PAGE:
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I am interested in forcing a CPU cache flush in Windows (for benchmarking reasons, I want to emulate starting with no data in CPU cache), preferably a basic C implementation or Win32 call.

Is there a known way to do this with a system call or even something as sneaky as doing say a large memcpy?

Intel i686 platform (P4 and up is okay as well).

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up vote 40 down vote accepted

Fortunately, there is more than one way to explicitly flush the caches.

The instruction "wbinvd" writes back modified cache content and marks the caches empty. It executes a bus cycle to make external caches flush their data. Unfortunately, it is a privileged instruction. But if it is possible to run the test program under something like DOS, this is the way to go. This has the advantage of keeping the cache footprint of the "OS" very small.

Additionally, there is the "invd" instruction, which invalidates caches without flushing them back to main memory. This violates the coherency of main memory and cache, so you have to take care of that by yourself. Not really recommended.

For benchmarking purposes, the simplest solution is probably copying a large memory block to a region marked with WC (write combining) instead of WB. The memory mapped region of the graphics card is a good candidate, or you can mark a region as WC by yourself via the MTRR registers.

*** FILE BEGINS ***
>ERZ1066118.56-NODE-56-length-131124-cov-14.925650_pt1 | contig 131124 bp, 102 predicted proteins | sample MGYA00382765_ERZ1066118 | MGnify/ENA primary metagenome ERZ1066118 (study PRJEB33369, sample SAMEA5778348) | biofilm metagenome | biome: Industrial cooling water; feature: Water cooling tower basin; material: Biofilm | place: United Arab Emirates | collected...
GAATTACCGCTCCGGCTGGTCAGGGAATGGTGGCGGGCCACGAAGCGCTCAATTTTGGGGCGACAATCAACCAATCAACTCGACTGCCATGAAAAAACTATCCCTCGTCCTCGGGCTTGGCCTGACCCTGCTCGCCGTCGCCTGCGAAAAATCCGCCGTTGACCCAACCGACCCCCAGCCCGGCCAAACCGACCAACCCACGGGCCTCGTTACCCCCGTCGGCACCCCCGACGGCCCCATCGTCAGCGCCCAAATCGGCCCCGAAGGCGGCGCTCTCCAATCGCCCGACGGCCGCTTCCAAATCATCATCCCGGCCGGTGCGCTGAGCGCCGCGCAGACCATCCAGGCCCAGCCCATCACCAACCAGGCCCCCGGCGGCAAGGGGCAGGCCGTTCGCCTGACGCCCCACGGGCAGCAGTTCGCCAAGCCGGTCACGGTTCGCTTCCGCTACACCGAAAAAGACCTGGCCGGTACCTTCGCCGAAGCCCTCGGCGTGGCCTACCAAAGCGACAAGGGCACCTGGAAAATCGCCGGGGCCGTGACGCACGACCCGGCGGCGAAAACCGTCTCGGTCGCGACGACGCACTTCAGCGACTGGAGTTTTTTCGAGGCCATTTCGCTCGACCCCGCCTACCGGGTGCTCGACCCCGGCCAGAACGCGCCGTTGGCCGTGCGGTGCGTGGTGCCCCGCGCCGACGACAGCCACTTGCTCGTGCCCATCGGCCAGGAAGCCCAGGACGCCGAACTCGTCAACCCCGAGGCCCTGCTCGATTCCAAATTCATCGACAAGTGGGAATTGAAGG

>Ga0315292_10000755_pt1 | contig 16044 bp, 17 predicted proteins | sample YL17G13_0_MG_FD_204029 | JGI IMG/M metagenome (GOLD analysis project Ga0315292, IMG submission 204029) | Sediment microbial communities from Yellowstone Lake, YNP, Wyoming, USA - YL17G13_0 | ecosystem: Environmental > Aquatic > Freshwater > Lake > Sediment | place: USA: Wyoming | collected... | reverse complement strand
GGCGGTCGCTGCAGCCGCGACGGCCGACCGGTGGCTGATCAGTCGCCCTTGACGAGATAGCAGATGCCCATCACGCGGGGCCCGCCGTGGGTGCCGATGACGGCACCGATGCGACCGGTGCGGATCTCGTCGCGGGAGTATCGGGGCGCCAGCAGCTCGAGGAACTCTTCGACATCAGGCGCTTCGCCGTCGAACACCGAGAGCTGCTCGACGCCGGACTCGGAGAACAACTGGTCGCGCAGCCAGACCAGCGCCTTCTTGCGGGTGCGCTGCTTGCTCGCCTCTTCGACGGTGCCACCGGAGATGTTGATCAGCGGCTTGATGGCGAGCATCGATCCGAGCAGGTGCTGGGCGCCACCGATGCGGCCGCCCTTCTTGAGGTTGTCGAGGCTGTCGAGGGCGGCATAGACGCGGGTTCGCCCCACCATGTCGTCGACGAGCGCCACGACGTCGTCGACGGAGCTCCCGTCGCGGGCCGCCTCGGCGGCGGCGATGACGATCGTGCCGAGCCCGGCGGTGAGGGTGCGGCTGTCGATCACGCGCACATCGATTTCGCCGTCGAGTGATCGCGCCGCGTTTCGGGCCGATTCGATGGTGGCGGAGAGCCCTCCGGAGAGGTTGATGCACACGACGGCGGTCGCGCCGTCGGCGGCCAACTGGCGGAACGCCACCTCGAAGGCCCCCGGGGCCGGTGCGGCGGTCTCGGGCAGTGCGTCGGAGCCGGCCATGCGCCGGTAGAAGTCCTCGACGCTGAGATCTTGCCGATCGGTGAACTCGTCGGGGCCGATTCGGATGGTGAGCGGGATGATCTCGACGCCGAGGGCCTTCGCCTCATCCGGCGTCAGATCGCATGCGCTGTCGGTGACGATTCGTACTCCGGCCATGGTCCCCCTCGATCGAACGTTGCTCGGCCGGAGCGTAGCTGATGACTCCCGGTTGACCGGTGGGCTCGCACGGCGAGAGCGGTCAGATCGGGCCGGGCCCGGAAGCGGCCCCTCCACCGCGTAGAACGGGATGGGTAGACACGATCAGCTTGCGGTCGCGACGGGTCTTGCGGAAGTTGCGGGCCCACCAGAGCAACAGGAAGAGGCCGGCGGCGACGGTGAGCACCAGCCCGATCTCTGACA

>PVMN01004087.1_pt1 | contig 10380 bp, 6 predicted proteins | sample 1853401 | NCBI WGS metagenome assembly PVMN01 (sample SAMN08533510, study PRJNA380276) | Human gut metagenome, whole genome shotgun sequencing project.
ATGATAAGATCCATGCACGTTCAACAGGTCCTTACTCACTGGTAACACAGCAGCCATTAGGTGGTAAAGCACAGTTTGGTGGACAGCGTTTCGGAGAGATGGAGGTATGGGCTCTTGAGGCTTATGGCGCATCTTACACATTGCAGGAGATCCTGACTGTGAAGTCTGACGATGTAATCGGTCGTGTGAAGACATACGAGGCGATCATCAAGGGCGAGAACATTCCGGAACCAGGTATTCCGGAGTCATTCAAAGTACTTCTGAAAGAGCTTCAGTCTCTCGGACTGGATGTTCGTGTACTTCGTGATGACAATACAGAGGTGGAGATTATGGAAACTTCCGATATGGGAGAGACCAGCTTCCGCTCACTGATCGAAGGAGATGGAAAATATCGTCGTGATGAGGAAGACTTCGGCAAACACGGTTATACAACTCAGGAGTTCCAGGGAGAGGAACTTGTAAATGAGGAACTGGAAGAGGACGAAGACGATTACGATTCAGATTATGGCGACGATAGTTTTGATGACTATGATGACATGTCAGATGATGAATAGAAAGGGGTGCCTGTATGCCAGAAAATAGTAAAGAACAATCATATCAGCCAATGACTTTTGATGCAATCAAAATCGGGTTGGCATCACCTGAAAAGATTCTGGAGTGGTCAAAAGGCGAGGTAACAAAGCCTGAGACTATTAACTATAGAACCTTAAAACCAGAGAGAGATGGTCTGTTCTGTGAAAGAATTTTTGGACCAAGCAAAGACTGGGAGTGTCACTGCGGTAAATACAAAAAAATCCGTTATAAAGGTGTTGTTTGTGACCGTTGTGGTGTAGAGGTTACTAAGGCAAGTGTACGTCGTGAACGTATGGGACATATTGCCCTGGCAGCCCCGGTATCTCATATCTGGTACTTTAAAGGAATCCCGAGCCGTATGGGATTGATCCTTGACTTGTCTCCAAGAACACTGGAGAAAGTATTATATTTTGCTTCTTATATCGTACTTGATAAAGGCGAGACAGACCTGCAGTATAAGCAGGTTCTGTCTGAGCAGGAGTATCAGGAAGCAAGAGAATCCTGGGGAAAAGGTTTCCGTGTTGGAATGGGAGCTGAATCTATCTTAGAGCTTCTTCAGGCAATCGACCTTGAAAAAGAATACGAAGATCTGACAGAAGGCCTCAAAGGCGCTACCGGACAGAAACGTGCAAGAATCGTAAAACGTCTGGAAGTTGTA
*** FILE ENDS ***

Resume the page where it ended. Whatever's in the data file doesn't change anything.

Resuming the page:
You can find some resources about benchmarking short routines at Test programs for measuring clock cycles and performance monitoring.

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Ohh, I stand correct, neat I didn't know about this instruction. – Falaina Nov 18 '09 at 16:37
The wbinvd instruction takes on the order of 2000-5000 clock cycles to complete! Most instructions take 2-5, on average. – unixman83 Sep 15 '11 at 12:53

There are x86 assembly instructions to force the CPU to flush certain cache lines (such as CLFLUSH), but they are pretty obscure. CLFLUSH in particular only flushes a chosen address from L1 caches.

something as sneaky as doing say a large memcopy?

Yes, this is the simplest approach, and will make sure that the CPU flushes all levels of cache. Just exclude the cache flushing time from your benchmakrs and you should get a good idea how your program performs under cache pressure.